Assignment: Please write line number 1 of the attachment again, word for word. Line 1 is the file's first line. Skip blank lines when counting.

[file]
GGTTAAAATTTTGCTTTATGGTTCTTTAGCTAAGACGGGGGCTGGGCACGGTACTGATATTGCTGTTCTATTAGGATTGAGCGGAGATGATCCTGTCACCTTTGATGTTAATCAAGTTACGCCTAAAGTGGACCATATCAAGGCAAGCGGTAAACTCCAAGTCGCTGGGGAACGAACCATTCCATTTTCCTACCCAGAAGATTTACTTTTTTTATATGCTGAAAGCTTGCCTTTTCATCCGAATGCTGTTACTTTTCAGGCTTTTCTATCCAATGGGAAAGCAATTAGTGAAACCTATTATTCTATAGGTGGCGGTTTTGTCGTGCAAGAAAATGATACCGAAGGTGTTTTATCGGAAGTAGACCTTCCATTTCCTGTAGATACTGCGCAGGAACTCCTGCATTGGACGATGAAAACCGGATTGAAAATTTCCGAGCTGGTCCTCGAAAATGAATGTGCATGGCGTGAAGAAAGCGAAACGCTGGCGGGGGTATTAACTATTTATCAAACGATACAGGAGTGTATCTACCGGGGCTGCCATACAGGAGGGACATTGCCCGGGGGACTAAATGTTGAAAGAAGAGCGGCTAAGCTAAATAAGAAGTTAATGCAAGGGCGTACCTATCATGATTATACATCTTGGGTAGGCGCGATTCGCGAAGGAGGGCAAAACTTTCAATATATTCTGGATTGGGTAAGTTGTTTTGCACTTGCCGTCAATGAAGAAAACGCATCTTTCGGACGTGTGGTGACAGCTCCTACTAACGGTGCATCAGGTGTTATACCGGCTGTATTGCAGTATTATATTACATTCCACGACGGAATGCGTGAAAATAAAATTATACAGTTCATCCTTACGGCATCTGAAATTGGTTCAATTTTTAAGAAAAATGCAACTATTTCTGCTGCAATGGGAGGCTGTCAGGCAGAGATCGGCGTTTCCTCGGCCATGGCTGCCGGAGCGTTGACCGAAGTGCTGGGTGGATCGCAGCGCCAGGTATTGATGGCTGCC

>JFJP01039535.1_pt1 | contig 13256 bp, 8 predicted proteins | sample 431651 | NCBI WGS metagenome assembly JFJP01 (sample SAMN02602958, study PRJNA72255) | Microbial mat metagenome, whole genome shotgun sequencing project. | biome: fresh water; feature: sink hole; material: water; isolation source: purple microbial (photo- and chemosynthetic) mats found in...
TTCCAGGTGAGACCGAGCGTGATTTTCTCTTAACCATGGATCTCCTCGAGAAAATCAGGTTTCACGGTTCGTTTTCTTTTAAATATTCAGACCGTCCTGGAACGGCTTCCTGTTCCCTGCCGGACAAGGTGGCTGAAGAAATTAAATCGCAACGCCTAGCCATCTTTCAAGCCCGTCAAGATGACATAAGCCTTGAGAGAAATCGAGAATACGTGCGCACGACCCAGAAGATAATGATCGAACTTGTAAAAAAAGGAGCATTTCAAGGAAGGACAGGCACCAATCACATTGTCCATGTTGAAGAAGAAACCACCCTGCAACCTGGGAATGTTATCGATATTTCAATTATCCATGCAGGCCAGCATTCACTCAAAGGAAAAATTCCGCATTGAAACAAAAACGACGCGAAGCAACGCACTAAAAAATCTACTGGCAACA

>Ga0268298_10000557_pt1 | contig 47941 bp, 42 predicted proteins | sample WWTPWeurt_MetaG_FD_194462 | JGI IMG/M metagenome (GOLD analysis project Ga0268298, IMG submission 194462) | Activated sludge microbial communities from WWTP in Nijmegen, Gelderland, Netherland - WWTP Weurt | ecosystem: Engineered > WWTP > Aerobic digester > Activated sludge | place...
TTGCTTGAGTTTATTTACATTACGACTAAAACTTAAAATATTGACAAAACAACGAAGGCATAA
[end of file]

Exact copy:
GGTTAAAATTTTGCTTTATGGTTCTTTAGCTAAGACGGGGGCTGGGCACGGTACTGATATTGCTGTTCTATTAGGATTGAGCGGAGATGATCCTGTCACCTTTGATGTTAATCAAGTTACGCCTAAAGTGGACCATATCAAGGCAAGCGGTAAACTCCAAGTCGCTGGGGAACGAACCATTCCATTTTCCTACCCAGAAGATTTACTTTTTTTATATGCTGAAAGCTTGCCTTTTCATCCGAATGCTGTTACTTTTCAGGCTTTTCTATCCAATGGGAAAGCAATTAGTGAAACCTATTATTCTATAGGTGGCGGTTTTGTCGTGCAAGAAAATGATACCGAAGGTGTTTTATCGGAAGTAGACCTTCCATTTCCTGTAGATACTGCGCAGGAACTCCTGCATTGGACGATGAAAACCGGATTGAAAATTTCCGAGCTGGTCCTCGAAAATGAATGTGCATGGCGTGAAGAAAGCGAAACGCTGGCGGGGGTATTAACTATTTATCAAACGATACAGGAGTGTATCTACCGGGGCTGCCATACAGGAGGGACATTGCCCGGGGGACTAAATGTTGAAAGAAGAGCGGCTAAGCTAAATAAGAAGTTAATGCAAGGGCGTACCTATCATGATTATACATCTTGGGTAGGCGCGATTCGCGAAGGAGGGCAAAACTTTCAATATATTCTGGATTGGGTAAGTTGTTTTGCACTTGCCGTCAATGAAGAAAACGCATCTTTCGGACGTGTGGTGACAGCTCCTACTAACGGTGCATCAGGTGTTATACCGGCTGTATTGCAGTATTATATTACATTCCACGACGGAATGCGTGAAAATAAAATTATACAGTTCATCCTTACGGCATCTGAAATTGGTTCAATTTTTAAGAAAAATGCAACTATTTCTGCTGCAATGGGAGGCTGTCAGGCAGAGATCGGCGTTTCCTCGGCCATGGCTGCCGGAGCGTTGACCGAAGTGCTGGGTGGATCGCAGCGCCAGGTATTGATGGCTGCC